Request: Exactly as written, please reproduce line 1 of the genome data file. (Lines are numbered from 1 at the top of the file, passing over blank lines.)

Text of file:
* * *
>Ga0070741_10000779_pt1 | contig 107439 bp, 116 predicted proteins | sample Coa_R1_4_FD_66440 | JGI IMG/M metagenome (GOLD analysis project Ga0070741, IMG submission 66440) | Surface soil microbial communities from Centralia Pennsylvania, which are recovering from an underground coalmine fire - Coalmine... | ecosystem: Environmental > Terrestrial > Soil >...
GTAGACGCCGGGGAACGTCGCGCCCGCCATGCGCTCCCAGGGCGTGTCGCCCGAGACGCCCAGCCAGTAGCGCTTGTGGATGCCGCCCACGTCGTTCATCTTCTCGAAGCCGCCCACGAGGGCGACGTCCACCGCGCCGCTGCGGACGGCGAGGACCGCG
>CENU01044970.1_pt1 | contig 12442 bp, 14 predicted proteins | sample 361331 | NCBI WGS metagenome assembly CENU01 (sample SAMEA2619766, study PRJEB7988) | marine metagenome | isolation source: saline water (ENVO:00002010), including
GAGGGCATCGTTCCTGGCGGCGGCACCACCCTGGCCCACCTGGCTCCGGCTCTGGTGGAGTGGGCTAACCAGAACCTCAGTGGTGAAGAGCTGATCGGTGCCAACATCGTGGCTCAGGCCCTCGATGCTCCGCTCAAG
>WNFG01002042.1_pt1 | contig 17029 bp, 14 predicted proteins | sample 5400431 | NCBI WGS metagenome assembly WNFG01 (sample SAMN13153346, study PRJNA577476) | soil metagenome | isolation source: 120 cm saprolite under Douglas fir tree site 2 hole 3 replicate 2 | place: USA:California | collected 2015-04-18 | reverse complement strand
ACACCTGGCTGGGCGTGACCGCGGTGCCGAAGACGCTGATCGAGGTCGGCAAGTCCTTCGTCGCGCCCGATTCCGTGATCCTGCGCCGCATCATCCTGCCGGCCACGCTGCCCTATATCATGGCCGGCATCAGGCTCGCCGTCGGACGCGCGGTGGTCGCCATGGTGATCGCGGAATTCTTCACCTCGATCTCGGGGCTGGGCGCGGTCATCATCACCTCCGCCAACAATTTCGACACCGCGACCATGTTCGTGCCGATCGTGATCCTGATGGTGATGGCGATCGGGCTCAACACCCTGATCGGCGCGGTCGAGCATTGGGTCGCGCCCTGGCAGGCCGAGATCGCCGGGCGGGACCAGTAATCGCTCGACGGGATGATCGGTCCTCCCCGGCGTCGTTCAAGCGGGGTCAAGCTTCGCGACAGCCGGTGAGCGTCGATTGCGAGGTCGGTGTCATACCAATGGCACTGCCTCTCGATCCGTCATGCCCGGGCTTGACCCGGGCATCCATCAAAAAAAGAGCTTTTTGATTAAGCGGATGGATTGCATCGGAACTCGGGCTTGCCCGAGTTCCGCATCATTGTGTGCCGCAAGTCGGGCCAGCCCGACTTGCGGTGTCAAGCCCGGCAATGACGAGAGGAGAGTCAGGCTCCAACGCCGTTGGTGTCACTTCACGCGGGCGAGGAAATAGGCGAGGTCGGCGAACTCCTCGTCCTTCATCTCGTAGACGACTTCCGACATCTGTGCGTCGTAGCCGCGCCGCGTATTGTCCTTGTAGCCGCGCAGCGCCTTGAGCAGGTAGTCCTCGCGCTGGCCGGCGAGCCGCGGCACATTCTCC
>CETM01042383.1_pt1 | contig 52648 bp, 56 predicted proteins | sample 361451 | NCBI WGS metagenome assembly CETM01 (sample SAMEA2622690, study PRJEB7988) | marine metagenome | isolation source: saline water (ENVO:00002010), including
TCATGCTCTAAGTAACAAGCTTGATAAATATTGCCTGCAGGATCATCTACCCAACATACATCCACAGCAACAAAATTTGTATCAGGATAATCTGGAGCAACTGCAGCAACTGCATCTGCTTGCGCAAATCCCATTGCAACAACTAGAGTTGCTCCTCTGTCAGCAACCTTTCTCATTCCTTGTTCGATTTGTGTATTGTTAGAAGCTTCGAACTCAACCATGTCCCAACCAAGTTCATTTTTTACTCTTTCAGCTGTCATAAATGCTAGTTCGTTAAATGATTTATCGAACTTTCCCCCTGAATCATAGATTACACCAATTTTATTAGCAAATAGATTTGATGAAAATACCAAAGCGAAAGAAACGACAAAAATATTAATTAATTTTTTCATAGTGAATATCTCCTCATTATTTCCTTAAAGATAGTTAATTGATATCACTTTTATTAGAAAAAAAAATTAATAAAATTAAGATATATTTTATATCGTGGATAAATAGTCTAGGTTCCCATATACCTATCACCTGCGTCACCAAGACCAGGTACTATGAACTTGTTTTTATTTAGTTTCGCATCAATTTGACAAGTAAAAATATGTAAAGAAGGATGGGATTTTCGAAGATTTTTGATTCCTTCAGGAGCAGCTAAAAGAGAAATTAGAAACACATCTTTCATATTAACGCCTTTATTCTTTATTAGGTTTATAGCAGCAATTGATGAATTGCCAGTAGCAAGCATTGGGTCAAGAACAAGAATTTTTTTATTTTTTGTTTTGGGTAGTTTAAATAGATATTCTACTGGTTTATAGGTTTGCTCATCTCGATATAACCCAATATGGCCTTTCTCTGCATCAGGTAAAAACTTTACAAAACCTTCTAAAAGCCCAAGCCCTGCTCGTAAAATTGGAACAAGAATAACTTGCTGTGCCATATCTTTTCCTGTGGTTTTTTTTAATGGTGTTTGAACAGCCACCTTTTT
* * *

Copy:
>Ga0070741_10000779_pt1 | contig 107439 bp, 116 predicted proteins | sample Coa_R1_4_FD_66440 | JGI IMG/M metagenome (GOLD analysis project Ga0070741, IMG submission 66440) | Surface soil microbial communities from Centralia Pennsylvania, which are recovering from an underground coalmine fire - Coalmine... | ecosystem: Environmental > Terrestrial > Soil >...